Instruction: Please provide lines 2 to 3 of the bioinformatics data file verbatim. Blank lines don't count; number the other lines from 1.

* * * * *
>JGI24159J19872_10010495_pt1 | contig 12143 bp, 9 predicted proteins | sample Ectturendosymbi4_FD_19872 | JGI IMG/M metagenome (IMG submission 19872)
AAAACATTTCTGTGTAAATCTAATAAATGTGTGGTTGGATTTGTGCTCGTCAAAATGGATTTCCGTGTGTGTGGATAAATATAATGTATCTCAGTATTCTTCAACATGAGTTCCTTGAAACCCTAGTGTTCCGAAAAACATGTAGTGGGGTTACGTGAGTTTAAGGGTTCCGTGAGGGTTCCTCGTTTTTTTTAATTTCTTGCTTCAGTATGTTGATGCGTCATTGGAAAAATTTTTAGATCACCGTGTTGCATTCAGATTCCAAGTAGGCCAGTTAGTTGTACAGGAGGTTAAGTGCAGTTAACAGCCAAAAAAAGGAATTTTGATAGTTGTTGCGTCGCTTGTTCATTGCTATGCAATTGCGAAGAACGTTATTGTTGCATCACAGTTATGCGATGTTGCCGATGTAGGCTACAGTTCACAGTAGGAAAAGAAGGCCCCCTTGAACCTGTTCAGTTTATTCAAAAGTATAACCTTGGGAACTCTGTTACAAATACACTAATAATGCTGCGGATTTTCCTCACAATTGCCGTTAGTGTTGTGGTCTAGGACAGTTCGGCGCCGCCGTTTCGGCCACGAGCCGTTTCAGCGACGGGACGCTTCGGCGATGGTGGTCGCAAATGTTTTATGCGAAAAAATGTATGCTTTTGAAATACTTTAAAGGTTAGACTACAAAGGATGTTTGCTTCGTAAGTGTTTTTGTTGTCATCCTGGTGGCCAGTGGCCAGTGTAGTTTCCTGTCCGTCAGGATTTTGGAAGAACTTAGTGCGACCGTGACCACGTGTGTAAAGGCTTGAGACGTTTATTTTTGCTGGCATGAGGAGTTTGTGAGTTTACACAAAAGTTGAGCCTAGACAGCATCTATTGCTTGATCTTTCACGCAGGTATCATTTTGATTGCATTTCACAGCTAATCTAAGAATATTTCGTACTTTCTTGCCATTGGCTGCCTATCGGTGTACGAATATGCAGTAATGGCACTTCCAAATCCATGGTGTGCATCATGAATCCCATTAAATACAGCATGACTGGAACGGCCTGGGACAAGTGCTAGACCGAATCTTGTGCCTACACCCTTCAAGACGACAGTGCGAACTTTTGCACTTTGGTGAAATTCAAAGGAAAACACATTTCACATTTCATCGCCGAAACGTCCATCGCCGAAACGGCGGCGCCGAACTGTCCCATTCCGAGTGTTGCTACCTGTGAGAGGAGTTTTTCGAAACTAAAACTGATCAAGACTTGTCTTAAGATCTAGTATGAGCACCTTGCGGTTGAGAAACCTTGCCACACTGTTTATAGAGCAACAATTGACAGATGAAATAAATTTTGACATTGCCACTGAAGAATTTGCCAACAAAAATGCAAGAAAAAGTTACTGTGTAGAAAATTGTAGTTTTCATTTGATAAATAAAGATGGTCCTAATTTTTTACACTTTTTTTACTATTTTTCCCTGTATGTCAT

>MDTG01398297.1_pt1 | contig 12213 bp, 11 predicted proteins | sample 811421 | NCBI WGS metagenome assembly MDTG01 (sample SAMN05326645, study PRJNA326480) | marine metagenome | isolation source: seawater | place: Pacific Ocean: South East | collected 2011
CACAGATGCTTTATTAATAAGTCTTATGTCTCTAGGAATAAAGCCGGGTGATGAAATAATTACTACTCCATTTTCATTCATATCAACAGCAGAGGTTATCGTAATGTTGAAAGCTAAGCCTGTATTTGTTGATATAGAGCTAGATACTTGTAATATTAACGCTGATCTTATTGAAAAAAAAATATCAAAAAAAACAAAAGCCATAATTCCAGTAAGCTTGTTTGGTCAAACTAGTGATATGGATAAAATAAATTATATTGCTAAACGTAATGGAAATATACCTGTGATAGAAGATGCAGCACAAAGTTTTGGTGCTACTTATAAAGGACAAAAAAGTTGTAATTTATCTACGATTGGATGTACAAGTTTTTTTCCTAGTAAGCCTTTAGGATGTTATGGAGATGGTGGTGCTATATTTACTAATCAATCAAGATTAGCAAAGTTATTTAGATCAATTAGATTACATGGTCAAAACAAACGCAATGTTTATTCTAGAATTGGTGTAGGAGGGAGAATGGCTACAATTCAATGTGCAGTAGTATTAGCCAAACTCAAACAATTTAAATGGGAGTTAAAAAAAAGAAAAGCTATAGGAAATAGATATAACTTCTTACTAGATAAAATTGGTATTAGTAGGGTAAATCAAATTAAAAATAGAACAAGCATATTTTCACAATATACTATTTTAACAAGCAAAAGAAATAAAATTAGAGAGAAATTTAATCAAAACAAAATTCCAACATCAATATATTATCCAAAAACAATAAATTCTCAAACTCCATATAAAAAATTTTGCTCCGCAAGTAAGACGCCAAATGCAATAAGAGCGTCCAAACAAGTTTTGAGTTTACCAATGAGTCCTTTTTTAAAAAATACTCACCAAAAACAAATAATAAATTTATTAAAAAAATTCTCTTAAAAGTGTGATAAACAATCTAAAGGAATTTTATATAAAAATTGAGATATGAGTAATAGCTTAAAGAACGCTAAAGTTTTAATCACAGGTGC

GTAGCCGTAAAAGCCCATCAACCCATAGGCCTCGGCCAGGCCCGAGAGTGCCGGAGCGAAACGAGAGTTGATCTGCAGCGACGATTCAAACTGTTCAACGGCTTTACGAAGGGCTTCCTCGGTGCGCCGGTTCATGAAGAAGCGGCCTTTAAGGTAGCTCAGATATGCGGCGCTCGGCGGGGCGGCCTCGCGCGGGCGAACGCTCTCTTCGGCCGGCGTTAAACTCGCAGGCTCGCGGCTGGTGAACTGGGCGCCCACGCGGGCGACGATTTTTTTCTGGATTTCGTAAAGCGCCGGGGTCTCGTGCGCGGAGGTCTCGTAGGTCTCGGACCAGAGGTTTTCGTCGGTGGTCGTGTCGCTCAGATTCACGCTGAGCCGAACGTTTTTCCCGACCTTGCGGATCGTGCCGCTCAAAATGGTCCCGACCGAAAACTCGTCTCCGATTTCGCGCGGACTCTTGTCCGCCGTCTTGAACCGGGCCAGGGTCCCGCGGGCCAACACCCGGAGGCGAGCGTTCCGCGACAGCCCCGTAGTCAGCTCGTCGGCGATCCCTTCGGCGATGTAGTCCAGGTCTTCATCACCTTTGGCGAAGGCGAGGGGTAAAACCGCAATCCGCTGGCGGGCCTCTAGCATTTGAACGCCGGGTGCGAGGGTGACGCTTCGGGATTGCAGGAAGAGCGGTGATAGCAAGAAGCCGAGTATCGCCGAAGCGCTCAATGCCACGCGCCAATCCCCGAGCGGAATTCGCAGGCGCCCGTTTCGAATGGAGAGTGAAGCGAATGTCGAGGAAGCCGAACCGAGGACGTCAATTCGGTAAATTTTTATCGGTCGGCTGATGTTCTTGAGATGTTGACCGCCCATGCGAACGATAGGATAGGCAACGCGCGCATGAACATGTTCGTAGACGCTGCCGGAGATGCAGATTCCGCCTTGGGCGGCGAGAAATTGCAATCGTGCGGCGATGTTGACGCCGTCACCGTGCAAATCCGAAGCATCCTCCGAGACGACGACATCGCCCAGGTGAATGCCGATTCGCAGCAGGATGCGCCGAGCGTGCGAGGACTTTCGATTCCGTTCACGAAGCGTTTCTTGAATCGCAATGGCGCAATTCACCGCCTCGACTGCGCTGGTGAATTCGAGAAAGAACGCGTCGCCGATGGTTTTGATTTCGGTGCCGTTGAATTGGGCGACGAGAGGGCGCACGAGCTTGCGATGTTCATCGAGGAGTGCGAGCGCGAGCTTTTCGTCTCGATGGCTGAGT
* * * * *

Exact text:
AAAACATTTCTGTGTAAATCTAATAAATGTGTGGTTGGATTTGTGCTCGTCAAAATGGATTTCCGTGTGTGTGGATAAATATAATGTATCTCAGTATTCTTCAACATGAGTTCCTTGAAACCCTAGTGTTCCGAAAAACATGTAGTGGGGTTACGTGAGTTTAAGGGTTCCGTGAGGGTTCCTCGTTTTTTTTAATTTCTTGCTTCAGTATGTTGATGCGTCATTGGAAAAATTTTTAGATCACCGTGTTGCATTCAGATTCCAAGTAGGCCAGTTAGTTGTACAGGAGGTTAAGTGCAGTTAACAGCCAAAAAAAGGAATTTTGATAGTTGTTGCGTCGCTTGTTCATTGCTATGCAATTGCGAAGAACGTTATTGTTGCATCACAGTTATGCGATGTTGCCGATGTAGGCTACAGTTCACAGTAGGAAAAGAAGGCCCCCTTGAACCTGTTCAGTTTATTCAAAAGTATAACCTTGGGAACTCTGTTACAAATACACTAATAATGCTGCGGATTTTCCTCACAATTGCCGTTAGTGTTGTGGTCTAGGACAGTTCGGCGCCGCCGTTTCGGCCACGAGCCGTTTCAGCGACGGGACGCTTCGGCGATGGTGGTCGCAAATGTTTTATGCGAAAAAATGTATGCTTTTGAAATACTTTAAAGGTTAGACTACAAAGGATGTTTGCTTCGTAAGTGTTTTTGTTGTCATCCTGGTGGCCAGTGGCCAGTGTAGTTTCCTGTCCGTCAGGATTTTGGAAGAACTTAGTGCGACCGTGACCACGTGTGTAAAGGCTTGAGACGTTTATTTTTGCTGGCATGAGGAGTTTGTGAGTTTACACAAAAGTTGAGCCTAGACAGCATCTATTGCTTGATCTTTCACGCAGGTATCATTTTGATTGCATTTCACAGCTAATCTAAGAATATTTCGTACTTTCTTGCCATTGGCTGCCTATCGGTGTACGAATATGCAGTAATGGCACTTCCAAATCCATGGTGTGCATCATGAATCCCATTAAATACAGCATGACTGGAACGGCCTGGGACAAGTGCTAGACCGAATCTTGTGCCTACACCCTTCAAGACGACAGTGCGAACTTTTGCACTTTGGTGAAATTCAAAGGAAAACACATTTCACATTTCATCGCCGAAACGTCCATCGCCGAAACGGCGGCGCCGAACTGTCCCATTCCGAGTGTTGCTACCTGTGAGAGGAGTTTTTCGAAACTAAAACTGATCAAGACTTGTCTTAAGATCTAGTATGAGCACCTTGCGGTTGAGAAACCTTGCCACACTGTTTATAGAGCAACAATTGACAGATGAAATAAATTTTGACATTGCCACTGAAGAATTTGCCAACAAAAATGCAAGAAAAAGTTACTGTGTAGAAAATTGTAGTTTTCATTTGATAAATAAAGATGGTCCTAATTTTTTACACTTTTTTTACTATTTTTCCCTGTATGTCAT

>MDTG01398297.1_pt1 | contig 12213 bp, 11 predicted proteins | sample 811421 | NCBI WGS metagenome assembly MDTG01 (sample SAMN05326645, study PRJNA326480) | marine metagenome | isolation source: seawater | place: Pacific Ocean: South East | collected 2011